New Maleny Sewage Treatment Plant Officially Opened

Maleny Sewerage Treatment Plant - using nature to polish treated water
Maleny Sewage Treatment Plant – using nature to polish treated water

To mark World Environment Day, Unitywater today officially launched the new Maleny Sewage Treatment Plant at a community event celebrating the completion of this $17 million investment.
The Maleny Sewage Treatment plant was officially opened by Unitywater CEO George Theo at an event attended by Director-General of the Department of Environment and Heritage Protection Jon Black, local Councillor Jenny McKay and representatives from 10 local community groups.
Interested residents had the opportunity to tour the new facility as well as Unitywater’s 30 hectare irrigated forest and wetlands, a key component of the overall upgrade project.
Unitywater is focused on investing in cost-effective approaches to treat sewage that will deliver better outcomes for the community and the environment.
Unitywater’s CEO, George Theo said the upgrade of the 32-year-old plant was an example of green engineering at its best, delivering environmental innovation and financial savings to the community.
“Compared to other options, the innovative approach we chose to upgrade this plant demonstrated savings of up to $18 million over its service life and will help to keep bills as low as possible for our customers.
“Wetlands are like nature’s kidneys, acting as filters trapping sediment and recycling nutrients. By incorporating them into the upgrade we are using natural processes of vegetation and soils to improve water quality, which is not only practical, but self-sustaining,” Mr. Theo said.
Maleny’s old sewage treatment plant was last upgraded in 1989 with the capacity to service 2000 people. The new plant, which was designed and constructed by contractor Monadelphous, has the capacity to service more than 5000 residents.
Unitywater Project Manager Andrew Mills said the new facility delivers a range of benefits to the community and environment.
“Three and a half years in the making, the new plant will help to protect the current and future health of the environment and community, while the forest and wetlands have transformed a section of an old dairy farm into an important habitat for flora and fauna,” Mr Mills said.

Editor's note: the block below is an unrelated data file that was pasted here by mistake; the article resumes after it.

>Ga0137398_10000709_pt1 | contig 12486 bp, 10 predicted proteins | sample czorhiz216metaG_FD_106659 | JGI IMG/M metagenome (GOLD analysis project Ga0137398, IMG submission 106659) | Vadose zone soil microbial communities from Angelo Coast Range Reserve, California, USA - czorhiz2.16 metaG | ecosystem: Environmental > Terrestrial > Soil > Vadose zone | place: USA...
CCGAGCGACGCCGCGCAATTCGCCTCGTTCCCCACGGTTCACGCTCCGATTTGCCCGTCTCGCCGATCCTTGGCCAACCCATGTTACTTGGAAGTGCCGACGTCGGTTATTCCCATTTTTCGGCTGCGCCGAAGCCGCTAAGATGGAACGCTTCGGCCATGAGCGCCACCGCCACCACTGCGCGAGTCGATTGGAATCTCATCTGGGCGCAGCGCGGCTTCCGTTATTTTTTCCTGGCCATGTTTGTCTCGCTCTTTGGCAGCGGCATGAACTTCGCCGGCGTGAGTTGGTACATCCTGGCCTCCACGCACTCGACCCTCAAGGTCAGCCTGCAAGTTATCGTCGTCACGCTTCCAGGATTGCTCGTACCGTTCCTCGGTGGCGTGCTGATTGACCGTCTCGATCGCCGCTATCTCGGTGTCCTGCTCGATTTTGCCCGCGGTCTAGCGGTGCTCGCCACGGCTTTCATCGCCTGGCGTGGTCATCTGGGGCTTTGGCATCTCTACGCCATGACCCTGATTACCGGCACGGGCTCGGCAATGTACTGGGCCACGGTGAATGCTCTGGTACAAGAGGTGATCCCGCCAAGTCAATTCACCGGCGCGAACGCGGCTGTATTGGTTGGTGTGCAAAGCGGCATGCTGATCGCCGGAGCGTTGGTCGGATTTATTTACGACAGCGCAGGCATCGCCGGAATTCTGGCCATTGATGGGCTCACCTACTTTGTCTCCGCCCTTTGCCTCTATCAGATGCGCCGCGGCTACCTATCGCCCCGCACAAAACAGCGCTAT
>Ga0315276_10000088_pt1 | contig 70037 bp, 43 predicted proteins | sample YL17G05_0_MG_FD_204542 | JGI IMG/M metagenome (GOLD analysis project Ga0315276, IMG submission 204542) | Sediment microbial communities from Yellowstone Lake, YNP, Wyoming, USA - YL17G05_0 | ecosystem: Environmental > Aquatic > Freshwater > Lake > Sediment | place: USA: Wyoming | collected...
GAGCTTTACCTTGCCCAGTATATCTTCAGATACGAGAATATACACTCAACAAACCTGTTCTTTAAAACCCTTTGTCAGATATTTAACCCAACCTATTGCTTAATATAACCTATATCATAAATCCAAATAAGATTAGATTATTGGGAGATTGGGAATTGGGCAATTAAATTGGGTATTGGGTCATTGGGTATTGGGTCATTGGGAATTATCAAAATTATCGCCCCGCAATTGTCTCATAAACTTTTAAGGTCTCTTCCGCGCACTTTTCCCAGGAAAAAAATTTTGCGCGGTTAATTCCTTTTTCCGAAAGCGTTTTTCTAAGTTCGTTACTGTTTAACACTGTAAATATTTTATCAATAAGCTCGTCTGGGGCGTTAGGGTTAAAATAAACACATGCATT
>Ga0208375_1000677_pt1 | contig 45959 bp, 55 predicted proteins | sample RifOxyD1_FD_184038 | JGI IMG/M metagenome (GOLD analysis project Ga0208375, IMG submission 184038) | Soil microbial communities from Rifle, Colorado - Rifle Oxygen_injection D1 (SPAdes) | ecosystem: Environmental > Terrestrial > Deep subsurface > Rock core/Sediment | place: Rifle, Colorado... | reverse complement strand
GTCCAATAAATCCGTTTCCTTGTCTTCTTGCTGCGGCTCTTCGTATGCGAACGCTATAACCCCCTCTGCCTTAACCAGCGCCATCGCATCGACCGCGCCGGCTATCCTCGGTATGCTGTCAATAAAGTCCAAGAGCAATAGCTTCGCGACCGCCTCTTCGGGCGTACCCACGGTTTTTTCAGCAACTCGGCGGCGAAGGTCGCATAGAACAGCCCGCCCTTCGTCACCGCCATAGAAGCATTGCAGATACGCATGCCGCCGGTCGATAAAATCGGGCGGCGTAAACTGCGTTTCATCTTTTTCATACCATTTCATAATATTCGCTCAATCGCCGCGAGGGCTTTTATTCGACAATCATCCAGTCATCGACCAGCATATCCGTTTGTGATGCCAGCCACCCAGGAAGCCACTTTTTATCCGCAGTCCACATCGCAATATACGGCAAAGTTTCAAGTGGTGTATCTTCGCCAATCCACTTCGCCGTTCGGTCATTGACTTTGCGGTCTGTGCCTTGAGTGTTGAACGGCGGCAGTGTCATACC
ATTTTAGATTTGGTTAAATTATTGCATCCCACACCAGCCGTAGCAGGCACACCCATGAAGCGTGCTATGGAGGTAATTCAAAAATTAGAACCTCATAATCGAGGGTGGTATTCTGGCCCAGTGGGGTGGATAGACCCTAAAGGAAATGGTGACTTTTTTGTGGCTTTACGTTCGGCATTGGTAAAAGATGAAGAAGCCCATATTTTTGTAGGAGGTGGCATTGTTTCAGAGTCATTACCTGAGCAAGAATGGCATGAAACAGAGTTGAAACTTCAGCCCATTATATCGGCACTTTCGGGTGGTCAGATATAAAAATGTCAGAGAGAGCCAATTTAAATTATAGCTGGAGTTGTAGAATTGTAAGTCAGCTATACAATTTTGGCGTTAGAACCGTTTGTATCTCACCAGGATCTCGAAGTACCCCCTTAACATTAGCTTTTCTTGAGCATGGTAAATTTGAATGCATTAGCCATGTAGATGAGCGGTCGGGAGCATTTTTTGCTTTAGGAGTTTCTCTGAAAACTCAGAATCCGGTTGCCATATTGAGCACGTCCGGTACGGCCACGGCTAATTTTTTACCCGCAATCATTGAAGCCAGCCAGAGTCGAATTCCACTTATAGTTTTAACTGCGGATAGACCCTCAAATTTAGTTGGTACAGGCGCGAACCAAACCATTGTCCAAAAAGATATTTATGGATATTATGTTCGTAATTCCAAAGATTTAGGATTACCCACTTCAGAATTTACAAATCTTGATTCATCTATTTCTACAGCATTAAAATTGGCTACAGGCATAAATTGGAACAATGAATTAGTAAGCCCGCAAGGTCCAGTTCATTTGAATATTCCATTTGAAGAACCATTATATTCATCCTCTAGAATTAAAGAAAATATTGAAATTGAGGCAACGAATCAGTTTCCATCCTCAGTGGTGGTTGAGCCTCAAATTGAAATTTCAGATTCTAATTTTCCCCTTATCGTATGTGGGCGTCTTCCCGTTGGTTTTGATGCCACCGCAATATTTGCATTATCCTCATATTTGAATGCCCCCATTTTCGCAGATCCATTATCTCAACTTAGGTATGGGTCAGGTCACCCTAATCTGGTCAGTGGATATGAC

Unitywater worked with Sunshine Coast Regional Council, local bushcare groups and the community to develop parts of the forest and wetlands system and align them with the Maleny Community Precinct Master Plan. This includes walking tracks and planting zones for the community to enjoy.
Traditional owners of the land, the Jinibara people, have also played an active role, working hand-in-hand with Unitywater to ensure the heritage of the land was respected during construction and artefacts of cultural significance protected.
Mr Theo said Unitywater would invest an estimated $78 million in 2014-15 to support the ongoing delivery of water and sewerage services for its customers.
He said the capital works program for next financial year for the Sunshine Coast also includes the completion of the $46.5 million upgrade of the Nambour Sewage Treatment Plant in November and approximately $7.7 million annually across our service area for programs to replace meters, hydrants and valves.
“This is part of the five-year forecast spend for 2014-15 to 2018-19 which will see about $700 million invested in infrastructure needed to cater for population growth and to meet strict environmental standards,” Mr Theo said.